ST. AUGUSTINE, Fla. — A building that used to supply water to the City of St. Augustine was later turned into a community gathering place. Then over the decades, it started to crumble.
Now, after years of restoration, the old gem will have life streaming through it again.
The Waterworks building is on San Marco Avenue, right next to Davenport Park's playground.
"This was built in 1898," Jenny Wolfe said. She is Historic Preservation Officer for the City of St. Augustine.
The building was literally the life stream for St. Augustine.
"It supplied water through an artesian well to the entire city, which was the first water system this city had," Wolfe said.
Over the years it was a community clubhouse, a playhouse with a stage and a garden club.
However, in 2005, an inspection showed that "the mortar had reduced to dust! So the city did indeed close the building," Wolfe noted.
Wolfe was tasked with overseeing the restoration of the building.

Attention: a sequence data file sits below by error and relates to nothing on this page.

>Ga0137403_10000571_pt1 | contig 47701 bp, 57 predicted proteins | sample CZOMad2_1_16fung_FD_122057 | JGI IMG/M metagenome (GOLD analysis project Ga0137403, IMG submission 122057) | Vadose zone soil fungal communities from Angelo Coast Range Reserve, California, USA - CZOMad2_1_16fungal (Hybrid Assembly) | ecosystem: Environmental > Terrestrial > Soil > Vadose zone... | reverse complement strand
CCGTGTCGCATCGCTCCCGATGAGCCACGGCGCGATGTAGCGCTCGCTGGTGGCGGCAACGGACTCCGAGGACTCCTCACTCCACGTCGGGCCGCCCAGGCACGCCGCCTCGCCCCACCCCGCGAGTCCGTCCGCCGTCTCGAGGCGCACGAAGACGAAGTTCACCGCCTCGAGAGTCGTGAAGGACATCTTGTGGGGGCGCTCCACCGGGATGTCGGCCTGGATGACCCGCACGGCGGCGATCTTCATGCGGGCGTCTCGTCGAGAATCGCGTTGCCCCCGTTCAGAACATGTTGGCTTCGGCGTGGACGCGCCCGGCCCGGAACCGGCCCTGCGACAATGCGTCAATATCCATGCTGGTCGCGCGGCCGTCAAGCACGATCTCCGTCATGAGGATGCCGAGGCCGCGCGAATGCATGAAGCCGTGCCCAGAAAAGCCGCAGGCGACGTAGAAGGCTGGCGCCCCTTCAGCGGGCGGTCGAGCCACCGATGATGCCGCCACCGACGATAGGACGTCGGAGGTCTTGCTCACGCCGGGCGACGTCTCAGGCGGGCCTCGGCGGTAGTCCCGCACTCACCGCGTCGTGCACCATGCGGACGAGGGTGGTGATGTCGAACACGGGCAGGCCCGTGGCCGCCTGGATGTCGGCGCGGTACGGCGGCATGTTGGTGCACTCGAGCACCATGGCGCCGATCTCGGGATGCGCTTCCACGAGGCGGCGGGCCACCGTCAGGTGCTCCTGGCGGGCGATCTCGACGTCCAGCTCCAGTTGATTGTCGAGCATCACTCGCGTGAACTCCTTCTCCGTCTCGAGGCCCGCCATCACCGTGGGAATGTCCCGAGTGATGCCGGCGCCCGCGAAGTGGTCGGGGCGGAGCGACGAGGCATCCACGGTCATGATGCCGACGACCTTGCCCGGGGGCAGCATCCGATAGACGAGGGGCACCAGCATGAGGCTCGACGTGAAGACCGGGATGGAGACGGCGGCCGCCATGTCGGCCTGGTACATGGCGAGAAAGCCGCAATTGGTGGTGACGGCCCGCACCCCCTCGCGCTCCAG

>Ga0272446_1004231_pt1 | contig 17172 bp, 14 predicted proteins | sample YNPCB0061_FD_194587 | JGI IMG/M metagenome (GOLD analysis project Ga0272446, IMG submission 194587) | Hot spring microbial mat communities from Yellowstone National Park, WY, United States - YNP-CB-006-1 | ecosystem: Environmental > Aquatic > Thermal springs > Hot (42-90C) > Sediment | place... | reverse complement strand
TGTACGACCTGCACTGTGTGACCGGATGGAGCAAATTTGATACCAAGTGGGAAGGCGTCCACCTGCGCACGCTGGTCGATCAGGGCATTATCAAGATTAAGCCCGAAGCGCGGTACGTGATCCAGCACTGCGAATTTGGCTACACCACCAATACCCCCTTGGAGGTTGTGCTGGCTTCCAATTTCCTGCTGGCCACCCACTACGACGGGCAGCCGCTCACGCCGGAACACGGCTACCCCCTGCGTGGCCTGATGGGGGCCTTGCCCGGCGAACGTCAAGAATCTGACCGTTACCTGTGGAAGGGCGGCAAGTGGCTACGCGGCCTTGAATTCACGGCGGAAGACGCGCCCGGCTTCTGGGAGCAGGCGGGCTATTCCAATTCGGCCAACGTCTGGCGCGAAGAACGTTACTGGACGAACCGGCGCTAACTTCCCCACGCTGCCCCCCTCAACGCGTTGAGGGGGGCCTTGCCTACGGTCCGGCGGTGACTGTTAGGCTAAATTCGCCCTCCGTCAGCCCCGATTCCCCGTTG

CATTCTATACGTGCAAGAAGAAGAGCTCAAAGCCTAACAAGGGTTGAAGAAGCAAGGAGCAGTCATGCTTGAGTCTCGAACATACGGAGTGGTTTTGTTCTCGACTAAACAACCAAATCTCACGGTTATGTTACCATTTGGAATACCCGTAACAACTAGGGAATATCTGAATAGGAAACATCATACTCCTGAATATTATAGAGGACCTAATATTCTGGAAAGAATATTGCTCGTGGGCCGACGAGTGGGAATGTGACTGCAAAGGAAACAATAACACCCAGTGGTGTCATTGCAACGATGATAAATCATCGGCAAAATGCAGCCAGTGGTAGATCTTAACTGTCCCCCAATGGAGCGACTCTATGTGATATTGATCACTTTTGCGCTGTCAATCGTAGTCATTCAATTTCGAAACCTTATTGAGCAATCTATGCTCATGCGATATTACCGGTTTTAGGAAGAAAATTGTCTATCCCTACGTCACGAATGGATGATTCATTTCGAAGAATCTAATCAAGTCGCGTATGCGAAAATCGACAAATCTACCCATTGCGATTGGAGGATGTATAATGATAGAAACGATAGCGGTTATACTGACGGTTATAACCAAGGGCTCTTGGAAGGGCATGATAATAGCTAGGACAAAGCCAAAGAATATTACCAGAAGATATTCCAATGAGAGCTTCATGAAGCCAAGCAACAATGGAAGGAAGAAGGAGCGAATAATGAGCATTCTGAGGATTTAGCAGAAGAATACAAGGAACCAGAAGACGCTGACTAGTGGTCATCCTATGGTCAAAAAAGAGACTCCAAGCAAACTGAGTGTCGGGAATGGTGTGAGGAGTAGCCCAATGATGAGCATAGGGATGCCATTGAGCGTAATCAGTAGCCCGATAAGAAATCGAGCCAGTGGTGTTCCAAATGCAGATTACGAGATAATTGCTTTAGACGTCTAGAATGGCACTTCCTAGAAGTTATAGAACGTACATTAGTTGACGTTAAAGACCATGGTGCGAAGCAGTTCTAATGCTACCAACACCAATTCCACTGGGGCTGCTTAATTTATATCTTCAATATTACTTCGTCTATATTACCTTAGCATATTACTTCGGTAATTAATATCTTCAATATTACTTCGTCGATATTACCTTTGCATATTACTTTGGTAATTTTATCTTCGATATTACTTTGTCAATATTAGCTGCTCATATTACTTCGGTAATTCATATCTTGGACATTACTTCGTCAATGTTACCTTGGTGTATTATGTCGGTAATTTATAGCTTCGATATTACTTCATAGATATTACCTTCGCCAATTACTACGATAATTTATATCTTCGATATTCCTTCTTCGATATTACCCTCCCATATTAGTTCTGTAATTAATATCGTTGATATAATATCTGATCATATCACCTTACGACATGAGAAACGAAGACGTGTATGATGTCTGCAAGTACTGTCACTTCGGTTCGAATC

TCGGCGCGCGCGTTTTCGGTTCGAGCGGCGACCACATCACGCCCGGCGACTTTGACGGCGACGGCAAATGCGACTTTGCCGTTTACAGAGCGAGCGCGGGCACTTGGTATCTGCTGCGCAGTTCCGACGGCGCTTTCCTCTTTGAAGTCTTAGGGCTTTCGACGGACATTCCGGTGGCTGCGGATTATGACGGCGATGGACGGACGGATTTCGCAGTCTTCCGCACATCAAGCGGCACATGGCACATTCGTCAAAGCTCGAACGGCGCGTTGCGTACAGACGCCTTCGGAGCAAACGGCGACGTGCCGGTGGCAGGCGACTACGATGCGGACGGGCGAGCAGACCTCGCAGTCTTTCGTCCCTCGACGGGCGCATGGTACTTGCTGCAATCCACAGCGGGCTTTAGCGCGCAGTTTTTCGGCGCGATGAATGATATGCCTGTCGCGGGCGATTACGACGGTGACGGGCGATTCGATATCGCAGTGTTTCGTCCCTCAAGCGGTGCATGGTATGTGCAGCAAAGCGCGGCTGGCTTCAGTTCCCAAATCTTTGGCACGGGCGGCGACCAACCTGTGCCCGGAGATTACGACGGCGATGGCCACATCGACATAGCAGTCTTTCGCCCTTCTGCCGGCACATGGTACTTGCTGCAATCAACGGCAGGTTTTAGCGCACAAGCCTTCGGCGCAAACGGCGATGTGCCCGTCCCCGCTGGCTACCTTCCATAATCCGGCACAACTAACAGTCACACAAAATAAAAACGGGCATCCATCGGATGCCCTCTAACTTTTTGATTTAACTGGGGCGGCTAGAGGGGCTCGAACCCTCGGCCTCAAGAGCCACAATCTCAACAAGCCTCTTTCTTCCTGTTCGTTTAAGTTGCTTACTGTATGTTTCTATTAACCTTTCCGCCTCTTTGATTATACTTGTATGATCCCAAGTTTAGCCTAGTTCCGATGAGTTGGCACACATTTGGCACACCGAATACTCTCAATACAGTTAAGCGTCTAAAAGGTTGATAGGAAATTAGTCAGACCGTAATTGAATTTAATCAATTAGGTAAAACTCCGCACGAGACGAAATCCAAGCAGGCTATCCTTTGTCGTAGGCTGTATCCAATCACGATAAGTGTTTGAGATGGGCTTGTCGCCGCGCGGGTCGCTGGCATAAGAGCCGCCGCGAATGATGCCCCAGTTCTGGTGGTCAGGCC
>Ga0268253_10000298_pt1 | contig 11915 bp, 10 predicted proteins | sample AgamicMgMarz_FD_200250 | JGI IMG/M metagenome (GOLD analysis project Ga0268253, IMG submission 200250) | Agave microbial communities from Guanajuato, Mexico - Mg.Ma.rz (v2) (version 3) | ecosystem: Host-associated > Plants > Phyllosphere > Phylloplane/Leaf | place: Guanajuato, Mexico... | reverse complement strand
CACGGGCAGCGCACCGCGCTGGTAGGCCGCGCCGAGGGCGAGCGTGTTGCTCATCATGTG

Sixteen years after it closed, it’s reopening - in a sense - this week. Tuesday there was an open house to show off the work that had been done to the building.
"It has the potential to really contribute to this area," Wolfe said, "and return it back to some community use that our city can benefit from."
Resident surveys about the building's future indicate people "want a community center of some sort and also they want a coffee shop."
The city commission has not decided what the building will become yet.
For more than ten years, a big fence wrapped around the building, keeping this place off-limits to the public. But now you can walk right onto the property. It is of course a public space.
"When that fence came down... wow! Just walking along the sidewalk, feeling like it’s reconnecting with the pedestrian environment here," Wolfe said. "It was just amazing. You see even more the potential it has with the playground, the library. It’s just a great space."
Wolfe said it cost $1.1 million -- mostly state grant money – to restore the old building.
For Wolfe, it's more than old brick walls.
"It feels like a part of you," she pondered. "Being a part of a historic building from the time it’s been completely shuttered to working with it in these various phases, you get to see it come back to life."
Back to a life stream for the community.